Shelby v. Holder: Supreme Court Invalidates Key Provision of Voting Rights Act
Over forty-five years after Congress passed the Voting Rights Act of 1965, a deeply divided U.S. Supreme Court has invalidated one of its key provisions. By a vote of 5-4, the Court ruled that Section 4, which establishes states and municipalities that must obtain federal approval before changing their voting laws, is unconstitutional.
The Facts of the Case
Petitioner Shelby County, in the covered jurisdiction of Alabama, sued the Attorney General, seeking a declaratory judgment that sections 4(b) and 5 are facially unconstitutional, as well as a permanent injunction against their enforcement. Section 4 of the Act provides the “coverage formula,” defining the “covered jurisdictions” as States or political subdivisions that maintained tests or devices as prerequisites to voting, and had low voter registration or turnout, in the 1960s and early 1970s. In those covered jurisdictions, Section 5 of the Act provides that no change in voting procedures can take effect until approved by federal authorities. Such approval is known as “preclearance.”
The District Court upheld the Voting Rights Act, finding that the evidence before Congress in 2006 was sufficient to justify reauthorizing Section 5 and continuing Section 4(b)’s coverage formula. The D. C. Circuit affirmed. After surveying the evidence in the record, that court accepted Congress’s conclusion that litigation remained an inadequate remedy to protect the rights of minority voters. It further found that Section 5 was therefore still necessary, and that the coverage formula continued to pass constitutional muster.
The Supreme Court’s Decision
The majority of the Supreme Court disagreed. They held that Section 4 of the Voting Rights Act is unconstitutional. More specifically, its formula can no longer be used as a basis for subjecting jurisdictions to pre-clearance.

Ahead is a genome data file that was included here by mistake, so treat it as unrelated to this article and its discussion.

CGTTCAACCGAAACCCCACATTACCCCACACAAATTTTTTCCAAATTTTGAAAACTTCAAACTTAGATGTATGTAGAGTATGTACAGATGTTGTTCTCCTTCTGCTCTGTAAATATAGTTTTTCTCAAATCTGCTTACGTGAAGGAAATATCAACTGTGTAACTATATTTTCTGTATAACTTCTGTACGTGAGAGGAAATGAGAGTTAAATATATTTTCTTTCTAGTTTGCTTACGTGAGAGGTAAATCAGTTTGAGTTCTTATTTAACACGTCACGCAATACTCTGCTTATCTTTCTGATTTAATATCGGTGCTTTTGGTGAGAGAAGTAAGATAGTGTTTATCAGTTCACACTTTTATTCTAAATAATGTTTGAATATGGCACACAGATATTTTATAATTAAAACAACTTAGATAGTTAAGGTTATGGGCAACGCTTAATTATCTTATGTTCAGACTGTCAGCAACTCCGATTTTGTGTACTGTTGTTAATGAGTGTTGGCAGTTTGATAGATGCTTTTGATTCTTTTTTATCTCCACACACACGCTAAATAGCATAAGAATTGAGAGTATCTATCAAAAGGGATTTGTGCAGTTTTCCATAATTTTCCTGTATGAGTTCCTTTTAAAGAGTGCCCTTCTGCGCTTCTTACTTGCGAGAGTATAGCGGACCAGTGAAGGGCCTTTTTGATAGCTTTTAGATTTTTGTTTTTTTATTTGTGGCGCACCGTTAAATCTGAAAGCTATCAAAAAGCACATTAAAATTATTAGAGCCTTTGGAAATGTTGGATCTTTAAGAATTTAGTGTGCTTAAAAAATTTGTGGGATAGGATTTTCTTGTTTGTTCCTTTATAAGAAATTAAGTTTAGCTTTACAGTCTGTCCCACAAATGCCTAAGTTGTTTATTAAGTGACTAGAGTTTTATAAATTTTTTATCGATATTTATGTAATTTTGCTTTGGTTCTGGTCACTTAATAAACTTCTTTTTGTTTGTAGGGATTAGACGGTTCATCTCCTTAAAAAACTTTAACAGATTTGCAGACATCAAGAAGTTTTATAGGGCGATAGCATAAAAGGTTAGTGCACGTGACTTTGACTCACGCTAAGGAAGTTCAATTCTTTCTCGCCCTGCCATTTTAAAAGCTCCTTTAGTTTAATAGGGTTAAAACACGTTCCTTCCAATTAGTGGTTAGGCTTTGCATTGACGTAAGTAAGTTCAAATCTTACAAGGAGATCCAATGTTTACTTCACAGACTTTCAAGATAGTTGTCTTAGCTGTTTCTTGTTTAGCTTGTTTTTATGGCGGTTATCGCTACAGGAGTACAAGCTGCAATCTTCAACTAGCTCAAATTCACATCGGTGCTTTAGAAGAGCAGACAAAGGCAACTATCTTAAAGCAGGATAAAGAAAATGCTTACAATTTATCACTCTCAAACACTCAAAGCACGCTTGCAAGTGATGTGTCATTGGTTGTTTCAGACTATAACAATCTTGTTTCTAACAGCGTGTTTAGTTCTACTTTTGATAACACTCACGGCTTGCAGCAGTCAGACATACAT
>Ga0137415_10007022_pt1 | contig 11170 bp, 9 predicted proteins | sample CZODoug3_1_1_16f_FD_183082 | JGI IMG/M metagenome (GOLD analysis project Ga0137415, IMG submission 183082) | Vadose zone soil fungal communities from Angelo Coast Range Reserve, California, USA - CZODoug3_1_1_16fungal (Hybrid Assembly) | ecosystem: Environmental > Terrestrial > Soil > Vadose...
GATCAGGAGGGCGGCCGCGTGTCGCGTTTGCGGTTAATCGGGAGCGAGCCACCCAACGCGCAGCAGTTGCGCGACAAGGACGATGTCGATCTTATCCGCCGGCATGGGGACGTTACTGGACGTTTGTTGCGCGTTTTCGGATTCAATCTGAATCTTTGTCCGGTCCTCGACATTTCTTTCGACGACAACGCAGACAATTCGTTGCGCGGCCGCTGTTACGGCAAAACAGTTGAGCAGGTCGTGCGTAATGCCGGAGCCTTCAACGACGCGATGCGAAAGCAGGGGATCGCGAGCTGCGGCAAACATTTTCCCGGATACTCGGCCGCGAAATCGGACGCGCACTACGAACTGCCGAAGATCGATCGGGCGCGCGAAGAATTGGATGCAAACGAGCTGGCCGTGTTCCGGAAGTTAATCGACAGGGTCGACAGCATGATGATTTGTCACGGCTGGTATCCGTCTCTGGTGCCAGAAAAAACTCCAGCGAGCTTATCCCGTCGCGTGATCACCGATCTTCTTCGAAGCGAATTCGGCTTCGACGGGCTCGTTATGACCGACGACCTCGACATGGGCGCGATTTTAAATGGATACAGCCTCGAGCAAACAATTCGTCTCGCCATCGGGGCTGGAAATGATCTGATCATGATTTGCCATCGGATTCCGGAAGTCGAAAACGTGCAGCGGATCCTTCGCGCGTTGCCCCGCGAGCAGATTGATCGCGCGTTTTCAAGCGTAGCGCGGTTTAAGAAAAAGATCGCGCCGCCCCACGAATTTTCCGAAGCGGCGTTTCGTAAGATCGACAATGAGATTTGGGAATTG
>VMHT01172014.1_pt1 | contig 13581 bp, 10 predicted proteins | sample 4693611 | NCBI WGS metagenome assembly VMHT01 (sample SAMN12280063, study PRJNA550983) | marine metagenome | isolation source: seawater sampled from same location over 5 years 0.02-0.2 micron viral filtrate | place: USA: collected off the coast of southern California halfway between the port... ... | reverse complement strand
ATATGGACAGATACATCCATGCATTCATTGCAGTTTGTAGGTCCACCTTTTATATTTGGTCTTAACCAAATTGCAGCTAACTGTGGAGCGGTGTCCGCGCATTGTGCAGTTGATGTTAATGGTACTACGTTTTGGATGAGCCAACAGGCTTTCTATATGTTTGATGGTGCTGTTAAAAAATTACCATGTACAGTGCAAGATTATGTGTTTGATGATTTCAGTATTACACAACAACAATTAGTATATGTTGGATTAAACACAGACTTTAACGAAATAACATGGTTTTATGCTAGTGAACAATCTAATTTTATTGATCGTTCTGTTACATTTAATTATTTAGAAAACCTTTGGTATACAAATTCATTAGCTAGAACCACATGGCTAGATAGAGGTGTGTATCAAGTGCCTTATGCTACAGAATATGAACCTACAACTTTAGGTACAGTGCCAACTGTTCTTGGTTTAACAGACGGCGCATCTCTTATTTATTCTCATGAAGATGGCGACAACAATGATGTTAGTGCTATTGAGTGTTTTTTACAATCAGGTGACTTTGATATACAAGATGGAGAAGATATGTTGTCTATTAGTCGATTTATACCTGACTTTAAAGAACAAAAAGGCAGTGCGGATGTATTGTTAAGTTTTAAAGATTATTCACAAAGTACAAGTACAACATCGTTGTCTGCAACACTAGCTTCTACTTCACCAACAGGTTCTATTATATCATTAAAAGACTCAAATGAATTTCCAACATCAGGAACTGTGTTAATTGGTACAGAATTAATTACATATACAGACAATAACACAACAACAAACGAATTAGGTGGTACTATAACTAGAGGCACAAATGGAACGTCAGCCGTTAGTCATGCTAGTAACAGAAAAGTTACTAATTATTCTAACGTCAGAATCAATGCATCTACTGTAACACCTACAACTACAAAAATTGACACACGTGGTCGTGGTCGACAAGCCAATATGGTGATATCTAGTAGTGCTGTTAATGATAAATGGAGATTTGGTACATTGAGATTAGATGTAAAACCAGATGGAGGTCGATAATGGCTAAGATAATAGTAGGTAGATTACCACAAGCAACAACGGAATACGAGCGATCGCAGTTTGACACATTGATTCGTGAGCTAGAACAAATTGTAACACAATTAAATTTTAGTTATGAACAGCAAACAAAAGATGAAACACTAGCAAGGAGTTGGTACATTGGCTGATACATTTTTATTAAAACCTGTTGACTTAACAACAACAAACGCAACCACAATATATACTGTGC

“Our country has changed,” Chief Justice John G. Roberts Jr. wrote in the Shelby v. Holder. “While any racial discrimination in voting is too much, Congress must ensure that the legislation it passes to remedy that problem speaks to current conditions.”
The majority was also highly critical of the data used to reauthorize the Act and the coverage formula. “Congress — if it is to divide the states — must identify those jurisdictions to be singled out on a basis that makes sense in light of current conditions,” Roberts explained. “It cannot simply rely on the past.”
In its opinion, the majority did not expressly strike down Section 5 and, thus, left the door open for Congress to create a new formula. However, the tone of the majority opinion suggests that the current Court would likely be highly skeptical of any new legislation.
Ultimately, the justices’ decision followed ideological lines. Justice Ruth Bader Ginsburg authored a strongly worded dissent, which was joined by Justices Stephen G. Breyer, Sonia Sotomayor, and Elena Kagan.
“The sad irony of today’s decision lies in its utter failure to grasp why the VRA has proven effective. The Court appears to believe that the VRA’s success in eliminating the specific devices extant in 1965 means that preclearance is no longer needed. With that belief, and the argument derived from it, history repeats itself… In truth, the evolution of voting discrimination into more subtle second-generation barriers is powerful evidence that a remedy as effective as preclearance remains vital to protect minority voting rights and prevent backsliding,” Ginsberg argued in the dissent.
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